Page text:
Ohm’s Law: : the voltage across a resistor is the current through it multiplied by its resistance (V = IR). Note the language used – voltage across and current through (never never never refer to the voltage through something or the current across it.)
Usually the horizontally dashed lines in the middle will be used to symbolize ground, but they all mean 0V.
A multimeter is a tool that can make many important measurements – resistance, voltage across a component, current through a component (and sometimes capacitance, inductance, forward voltage, and more). To measure voltage, turn the knob to Vbar and touch the probes of the multimeter to either end of the component. To measure current, turn the knob to Abar, “break open” the circuit, and insert the probes so that the current has to go through the multimeter. Note how the sign of the voltage depends on where you have placed the red vs. black leads of the multimeter, and the maximum value you can read is based on the setting of the knob.
- Measure and plot the voltage across a 1k resistor as you vary the current through it. Put a resistor “R” in series with the 1k resistor, from 5V to ground. Using two multimeters (with a partner), simultaneously measure the voltage and current. Use different values of “R” so that you get different amounts of current through the resistors and fill out the table and plot the data in the graph below. (image, table, and graph)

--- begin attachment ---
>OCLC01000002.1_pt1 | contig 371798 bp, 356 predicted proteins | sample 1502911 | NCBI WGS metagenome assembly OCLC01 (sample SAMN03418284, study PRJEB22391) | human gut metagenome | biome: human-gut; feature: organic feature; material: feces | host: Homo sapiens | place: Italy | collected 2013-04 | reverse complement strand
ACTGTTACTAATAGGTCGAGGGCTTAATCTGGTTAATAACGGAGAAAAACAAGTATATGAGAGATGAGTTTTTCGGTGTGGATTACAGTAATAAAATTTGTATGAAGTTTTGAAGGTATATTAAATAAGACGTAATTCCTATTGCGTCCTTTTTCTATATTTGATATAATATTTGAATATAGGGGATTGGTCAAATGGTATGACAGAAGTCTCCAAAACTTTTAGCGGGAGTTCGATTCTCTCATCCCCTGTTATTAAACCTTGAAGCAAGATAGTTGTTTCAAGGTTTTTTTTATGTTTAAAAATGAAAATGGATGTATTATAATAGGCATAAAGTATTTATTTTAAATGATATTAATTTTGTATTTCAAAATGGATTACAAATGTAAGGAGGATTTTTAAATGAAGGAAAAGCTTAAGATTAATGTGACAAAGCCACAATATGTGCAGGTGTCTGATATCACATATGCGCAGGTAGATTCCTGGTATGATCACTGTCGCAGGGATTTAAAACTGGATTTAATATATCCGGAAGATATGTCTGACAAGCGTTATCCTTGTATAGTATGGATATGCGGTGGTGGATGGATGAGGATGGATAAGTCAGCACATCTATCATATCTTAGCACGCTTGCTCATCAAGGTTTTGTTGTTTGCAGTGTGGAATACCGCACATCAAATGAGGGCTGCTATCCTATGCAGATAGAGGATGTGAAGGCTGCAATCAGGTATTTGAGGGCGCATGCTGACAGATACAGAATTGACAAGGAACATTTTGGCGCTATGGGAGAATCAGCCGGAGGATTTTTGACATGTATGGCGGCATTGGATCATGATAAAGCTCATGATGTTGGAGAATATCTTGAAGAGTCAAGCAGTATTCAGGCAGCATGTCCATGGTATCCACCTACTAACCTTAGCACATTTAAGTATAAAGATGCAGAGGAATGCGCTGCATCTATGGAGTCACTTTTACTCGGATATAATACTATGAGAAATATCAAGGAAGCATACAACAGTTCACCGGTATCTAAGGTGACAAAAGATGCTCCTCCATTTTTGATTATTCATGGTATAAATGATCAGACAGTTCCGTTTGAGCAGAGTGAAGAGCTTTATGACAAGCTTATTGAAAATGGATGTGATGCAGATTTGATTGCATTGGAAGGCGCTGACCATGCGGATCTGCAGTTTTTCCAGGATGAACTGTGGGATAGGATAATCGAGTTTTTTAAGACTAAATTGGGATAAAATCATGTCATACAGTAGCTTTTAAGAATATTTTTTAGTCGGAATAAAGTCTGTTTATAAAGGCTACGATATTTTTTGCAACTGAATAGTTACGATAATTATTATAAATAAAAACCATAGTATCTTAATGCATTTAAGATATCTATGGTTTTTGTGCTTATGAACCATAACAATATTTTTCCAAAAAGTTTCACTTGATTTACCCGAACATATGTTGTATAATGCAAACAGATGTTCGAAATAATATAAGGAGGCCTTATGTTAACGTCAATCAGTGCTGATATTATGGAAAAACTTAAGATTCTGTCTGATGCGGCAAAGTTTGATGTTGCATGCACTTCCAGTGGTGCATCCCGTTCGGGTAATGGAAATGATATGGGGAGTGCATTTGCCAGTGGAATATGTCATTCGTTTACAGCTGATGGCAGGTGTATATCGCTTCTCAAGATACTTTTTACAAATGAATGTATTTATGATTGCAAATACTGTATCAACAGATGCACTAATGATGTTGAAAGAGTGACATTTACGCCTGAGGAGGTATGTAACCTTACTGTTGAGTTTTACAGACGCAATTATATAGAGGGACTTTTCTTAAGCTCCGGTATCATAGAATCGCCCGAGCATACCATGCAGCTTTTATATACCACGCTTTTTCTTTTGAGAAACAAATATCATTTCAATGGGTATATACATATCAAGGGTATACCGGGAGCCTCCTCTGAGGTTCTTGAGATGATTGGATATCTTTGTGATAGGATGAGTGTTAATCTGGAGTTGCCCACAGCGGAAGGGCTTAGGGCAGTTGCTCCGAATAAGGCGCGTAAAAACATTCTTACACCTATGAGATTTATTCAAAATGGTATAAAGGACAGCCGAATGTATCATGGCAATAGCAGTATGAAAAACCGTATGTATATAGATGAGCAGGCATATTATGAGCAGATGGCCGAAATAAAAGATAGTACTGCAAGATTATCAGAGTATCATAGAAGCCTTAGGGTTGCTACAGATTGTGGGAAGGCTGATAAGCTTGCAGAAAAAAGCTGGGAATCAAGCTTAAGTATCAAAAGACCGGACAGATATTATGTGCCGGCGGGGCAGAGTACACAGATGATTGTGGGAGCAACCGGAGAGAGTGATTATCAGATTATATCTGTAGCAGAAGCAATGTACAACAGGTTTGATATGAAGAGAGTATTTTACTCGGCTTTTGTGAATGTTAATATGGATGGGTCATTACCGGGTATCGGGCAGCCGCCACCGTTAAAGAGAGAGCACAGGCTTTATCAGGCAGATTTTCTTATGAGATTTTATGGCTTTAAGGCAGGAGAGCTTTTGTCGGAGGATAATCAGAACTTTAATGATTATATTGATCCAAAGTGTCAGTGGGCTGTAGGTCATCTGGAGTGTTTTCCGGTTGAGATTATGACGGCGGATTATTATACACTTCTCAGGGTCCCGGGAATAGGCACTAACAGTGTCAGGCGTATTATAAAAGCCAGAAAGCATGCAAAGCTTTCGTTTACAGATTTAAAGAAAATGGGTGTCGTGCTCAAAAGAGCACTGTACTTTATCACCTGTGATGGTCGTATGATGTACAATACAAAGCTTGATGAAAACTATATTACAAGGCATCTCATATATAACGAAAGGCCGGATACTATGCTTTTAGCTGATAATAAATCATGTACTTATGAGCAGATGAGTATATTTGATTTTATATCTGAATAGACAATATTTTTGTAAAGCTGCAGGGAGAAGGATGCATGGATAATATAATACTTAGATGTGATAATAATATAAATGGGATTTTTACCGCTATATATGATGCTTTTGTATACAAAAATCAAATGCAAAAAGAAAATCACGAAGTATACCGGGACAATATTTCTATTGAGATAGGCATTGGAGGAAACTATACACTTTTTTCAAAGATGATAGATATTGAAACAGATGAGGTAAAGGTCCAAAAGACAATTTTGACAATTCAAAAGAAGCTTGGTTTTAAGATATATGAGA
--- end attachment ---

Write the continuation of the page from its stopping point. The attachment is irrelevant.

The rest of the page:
- Power is defined as the voltage across multiplied by the current through a component (P = IV). In resistors, power is dissipated as heat. Typical breadboard sized resistors can dissipate 0.25W before something bad happens to the resistor. What would happen to the resistor if you dissipated more than 0.25W ?
- Push a resistor to the rated specification. How much resistance do you need to dissipate about 0.25W using your +5V to ground supply?
- Place the resistance (calculated above) between +5V and ground, and simultaneously measure the voltage across the resistor and the current through it to verify the actual power dissipated.
Measure the voltage:
Measure the current:
What is the power?
Physically, what happens to the resistor?
- Add another of the same value resistor between +5V and ground. What power does the nScope software report?
At what power level does the nScope turn itself off for protection?
Compare the value of the “+5V” rail when you are drawing no current to when you draw just below the amount of current before the nScope turns off. How well does the nScope maintain “+5V”?
- Ideally, you could draw as much current from the power supply as you could ever need. But realistically, the USB port can only deliver so much. Do a little research online: how much power can a standard USB 2.0 port supply?
- Use your multimeter to measure the voltage across:
- To measure voltage with the nScope, cut a long wire and strip both ends. Plug one end into the voltage you want to read, and the other into a CH pin on the nScope.
- Use the nScope to measure the voltage at points:
- Use the multimeter to measure the current through:
- Replace R1 and R2 with 100(ohm) resistors. Use your multimeter to measure the voltages and currents:
- Replace D1 with a green LED. Use your multimeter to measure the voltages and currents again:
- (image) Replace the +5V supply with the function generator output A1. Set the output to a sine wave, unipolar, with an amplitude of 4.75V and a frequency of 0.1Hz. Simultaneously measure the voltage at A1, the voltage at point C, and the current through D3. Describe the difference between the two voltages, and how they relate to the current through the LED and the LED brightness. What is weird about the LED?